CFPB settles with three other lenders on deceptive VA advertising
Recently, the CFPB announced regulations (see here, here, and here) with three mortgage lenders for posting advertisements for Veterans Affairs (VA) mortgages to consumers that allegedly contained misleading statements or did not have the required disclosures. According to the Bureau, lenders offer and provide VA guaranteed mortgages and allegedly sent false, misleading and inaccurate direct mail advertisements to military personnel and veterans in violation of CFPA, mortgage laws and practices – Advertising rule (rule MAP) and Regulation Z. Among other things, the Bureau alleges that the advertisements (i) did not include the required disclosures; (ii) stated credit terms that lenders were unwilling to offer; (iii) makes “false representations about the existence, nature or amount of liquidity available to the consumer in connection with the mortgage loan product”; and (iv) gave the false impression that the lenders were affiliated with the government. Two of the lenders also allegedly used the name of the consumer’s current lender in a misleading manner and made a false claim that consumers would receive specific repayment amounts from escrow if they refinanced their mortgages, even though the amounts advertised. “Were calculated using a methodology that had no impact on the actual escrow repayment amount,” and consumers were often required to fund new escrow accounts when new loans were generated.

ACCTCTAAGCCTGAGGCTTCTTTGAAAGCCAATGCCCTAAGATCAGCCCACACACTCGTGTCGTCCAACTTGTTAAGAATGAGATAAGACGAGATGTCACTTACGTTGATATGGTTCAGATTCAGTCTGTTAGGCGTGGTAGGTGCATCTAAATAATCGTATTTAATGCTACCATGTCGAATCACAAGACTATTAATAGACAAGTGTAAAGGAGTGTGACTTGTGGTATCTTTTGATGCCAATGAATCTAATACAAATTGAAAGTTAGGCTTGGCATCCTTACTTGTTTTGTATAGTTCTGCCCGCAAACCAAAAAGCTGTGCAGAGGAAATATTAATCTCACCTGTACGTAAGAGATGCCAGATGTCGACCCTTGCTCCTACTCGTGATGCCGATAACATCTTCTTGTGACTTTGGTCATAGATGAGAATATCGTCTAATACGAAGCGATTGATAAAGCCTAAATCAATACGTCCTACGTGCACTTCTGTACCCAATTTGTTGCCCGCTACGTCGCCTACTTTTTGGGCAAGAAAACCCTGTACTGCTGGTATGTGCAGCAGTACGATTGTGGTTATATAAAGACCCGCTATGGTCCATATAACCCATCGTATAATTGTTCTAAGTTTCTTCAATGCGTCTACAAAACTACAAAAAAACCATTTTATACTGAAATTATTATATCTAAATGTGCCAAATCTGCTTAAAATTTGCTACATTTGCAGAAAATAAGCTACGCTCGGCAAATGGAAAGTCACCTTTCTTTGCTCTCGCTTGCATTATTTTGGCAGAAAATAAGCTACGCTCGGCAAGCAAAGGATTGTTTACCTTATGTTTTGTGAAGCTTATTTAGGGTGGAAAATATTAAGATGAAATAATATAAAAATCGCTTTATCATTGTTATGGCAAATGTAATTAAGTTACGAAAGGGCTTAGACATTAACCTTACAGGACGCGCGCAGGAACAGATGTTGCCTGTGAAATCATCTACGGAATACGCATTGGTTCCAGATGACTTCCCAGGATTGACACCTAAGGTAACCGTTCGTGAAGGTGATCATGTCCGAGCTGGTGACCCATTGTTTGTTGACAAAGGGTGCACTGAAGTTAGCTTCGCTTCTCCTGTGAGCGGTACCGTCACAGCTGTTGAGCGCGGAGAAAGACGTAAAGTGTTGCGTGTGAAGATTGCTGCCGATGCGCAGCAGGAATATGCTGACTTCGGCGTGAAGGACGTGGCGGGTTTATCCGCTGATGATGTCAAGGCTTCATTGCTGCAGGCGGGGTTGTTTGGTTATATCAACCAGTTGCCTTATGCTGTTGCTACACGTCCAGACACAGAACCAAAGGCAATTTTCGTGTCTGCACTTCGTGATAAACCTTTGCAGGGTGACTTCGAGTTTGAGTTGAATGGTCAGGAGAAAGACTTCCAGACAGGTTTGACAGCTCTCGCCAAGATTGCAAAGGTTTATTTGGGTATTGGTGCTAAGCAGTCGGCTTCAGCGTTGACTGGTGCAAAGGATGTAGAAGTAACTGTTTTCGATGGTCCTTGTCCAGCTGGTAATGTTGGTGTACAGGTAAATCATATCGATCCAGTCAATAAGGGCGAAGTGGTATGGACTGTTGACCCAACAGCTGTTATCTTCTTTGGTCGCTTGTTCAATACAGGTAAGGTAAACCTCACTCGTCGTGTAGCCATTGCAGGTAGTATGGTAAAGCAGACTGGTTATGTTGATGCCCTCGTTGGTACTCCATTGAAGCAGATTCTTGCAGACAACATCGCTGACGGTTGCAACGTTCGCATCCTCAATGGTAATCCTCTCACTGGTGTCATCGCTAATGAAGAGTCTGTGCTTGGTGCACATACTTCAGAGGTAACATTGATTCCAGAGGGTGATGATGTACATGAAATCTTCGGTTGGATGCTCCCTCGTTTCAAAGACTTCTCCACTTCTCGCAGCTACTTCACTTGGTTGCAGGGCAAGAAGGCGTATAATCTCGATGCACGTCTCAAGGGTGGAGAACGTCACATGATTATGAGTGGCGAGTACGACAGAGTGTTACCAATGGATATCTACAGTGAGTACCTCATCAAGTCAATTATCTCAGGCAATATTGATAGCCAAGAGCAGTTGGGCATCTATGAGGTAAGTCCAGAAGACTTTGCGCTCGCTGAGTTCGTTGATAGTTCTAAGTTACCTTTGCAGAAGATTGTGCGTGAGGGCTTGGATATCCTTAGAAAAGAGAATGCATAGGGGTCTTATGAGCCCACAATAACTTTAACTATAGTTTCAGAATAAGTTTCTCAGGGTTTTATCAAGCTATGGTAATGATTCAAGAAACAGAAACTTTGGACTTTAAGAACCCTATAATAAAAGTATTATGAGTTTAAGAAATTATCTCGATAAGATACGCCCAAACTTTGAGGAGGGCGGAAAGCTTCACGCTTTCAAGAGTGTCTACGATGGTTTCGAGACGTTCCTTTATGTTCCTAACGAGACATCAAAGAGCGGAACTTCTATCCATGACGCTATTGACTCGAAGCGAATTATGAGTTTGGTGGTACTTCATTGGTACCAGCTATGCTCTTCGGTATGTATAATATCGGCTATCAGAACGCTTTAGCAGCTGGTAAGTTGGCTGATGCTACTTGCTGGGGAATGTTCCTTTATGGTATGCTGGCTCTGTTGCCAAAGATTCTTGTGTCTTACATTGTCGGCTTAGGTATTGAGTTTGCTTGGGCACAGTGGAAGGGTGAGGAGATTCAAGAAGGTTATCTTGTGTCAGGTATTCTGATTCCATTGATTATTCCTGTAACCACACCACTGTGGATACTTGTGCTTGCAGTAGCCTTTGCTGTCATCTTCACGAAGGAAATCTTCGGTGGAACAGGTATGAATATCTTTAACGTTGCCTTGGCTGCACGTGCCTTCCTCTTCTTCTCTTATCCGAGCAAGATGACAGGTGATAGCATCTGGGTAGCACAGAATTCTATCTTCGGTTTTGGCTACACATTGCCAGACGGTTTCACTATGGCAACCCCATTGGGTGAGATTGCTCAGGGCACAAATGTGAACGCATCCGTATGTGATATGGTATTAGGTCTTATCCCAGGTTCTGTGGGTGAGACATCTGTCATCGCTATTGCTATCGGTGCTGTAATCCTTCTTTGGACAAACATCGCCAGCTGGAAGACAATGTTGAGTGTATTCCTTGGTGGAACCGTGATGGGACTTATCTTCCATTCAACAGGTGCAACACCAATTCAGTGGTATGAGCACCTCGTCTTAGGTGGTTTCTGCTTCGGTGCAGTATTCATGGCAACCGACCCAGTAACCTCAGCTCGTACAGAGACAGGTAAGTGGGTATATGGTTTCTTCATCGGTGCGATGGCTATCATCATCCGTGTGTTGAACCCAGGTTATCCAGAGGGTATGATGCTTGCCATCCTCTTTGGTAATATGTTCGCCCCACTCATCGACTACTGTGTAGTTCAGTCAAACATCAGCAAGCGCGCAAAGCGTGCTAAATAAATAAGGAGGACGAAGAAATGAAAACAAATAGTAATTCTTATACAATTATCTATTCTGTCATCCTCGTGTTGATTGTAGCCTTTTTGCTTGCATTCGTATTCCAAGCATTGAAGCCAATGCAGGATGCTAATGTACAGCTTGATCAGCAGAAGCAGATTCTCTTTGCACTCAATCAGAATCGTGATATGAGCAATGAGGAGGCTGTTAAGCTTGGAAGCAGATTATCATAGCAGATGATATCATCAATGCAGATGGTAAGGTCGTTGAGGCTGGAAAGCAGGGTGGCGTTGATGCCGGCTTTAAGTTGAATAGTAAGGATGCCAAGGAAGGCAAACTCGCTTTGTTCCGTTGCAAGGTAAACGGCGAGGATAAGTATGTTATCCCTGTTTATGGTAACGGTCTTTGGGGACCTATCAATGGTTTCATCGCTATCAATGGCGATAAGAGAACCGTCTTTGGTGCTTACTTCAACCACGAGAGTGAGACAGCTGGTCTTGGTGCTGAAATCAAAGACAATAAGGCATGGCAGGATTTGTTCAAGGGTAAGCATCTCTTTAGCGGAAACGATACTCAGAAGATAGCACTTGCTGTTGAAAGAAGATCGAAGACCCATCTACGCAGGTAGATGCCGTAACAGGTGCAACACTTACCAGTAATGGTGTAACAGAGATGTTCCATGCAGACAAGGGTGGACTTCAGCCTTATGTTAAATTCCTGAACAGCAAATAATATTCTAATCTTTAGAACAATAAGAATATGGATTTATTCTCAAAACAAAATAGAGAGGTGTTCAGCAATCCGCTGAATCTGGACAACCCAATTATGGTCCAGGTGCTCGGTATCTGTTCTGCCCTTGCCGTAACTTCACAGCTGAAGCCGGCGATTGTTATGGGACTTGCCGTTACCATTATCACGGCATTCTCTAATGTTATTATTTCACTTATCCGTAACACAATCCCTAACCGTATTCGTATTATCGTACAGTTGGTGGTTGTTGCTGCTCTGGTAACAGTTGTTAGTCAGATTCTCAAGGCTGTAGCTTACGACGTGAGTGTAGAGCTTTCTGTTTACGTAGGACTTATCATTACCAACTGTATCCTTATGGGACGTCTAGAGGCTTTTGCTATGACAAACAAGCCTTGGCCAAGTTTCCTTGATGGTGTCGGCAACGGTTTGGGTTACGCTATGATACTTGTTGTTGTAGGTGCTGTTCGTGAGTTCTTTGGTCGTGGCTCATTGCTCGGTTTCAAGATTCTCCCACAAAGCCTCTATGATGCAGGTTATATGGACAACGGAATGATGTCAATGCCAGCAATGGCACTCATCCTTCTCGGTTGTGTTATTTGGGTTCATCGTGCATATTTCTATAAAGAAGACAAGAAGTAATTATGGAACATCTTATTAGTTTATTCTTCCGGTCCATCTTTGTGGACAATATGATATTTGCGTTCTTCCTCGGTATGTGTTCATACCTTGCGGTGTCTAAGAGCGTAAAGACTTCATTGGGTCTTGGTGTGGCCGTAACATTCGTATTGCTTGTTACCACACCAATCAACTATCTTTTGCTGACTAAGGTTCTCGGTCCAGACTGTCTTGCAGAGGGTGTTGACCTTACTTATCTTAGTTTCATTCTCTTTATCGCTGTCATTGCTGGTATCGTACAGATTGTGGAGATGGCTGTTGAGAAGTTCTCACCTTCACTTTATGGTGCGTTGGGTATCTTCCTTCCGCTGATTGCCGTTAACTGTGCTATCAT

In addition, one of the lender’s advertisements told consumers that they could “”[s]”miss two payments” or “miss” two payments when refinancing with the company “but failed to disclose, among other things, that the missed or missed payments would be added to the principal balance of the loan.
Consent orders (see here, here and here) impose bans on future advertising misrepresentation similar to those identified by the Bureau, require lenders to use a compliance officer to review mortgage advertisements for compliance with consumer protection laws and require compliance with certain improved disclosure requirements. The Bureau also imposes civil penalties of $ 225,000, $ 50,000 and $ 230,000 respectively against lenders.
The latest enforcement actions are part of the bureau’s “line of investigations” into misleading advertising on VA mortgages. In August and July, the Bureau issued consent orders against four other mortgage lenders for similar violations, covered by InfoBytes here and here.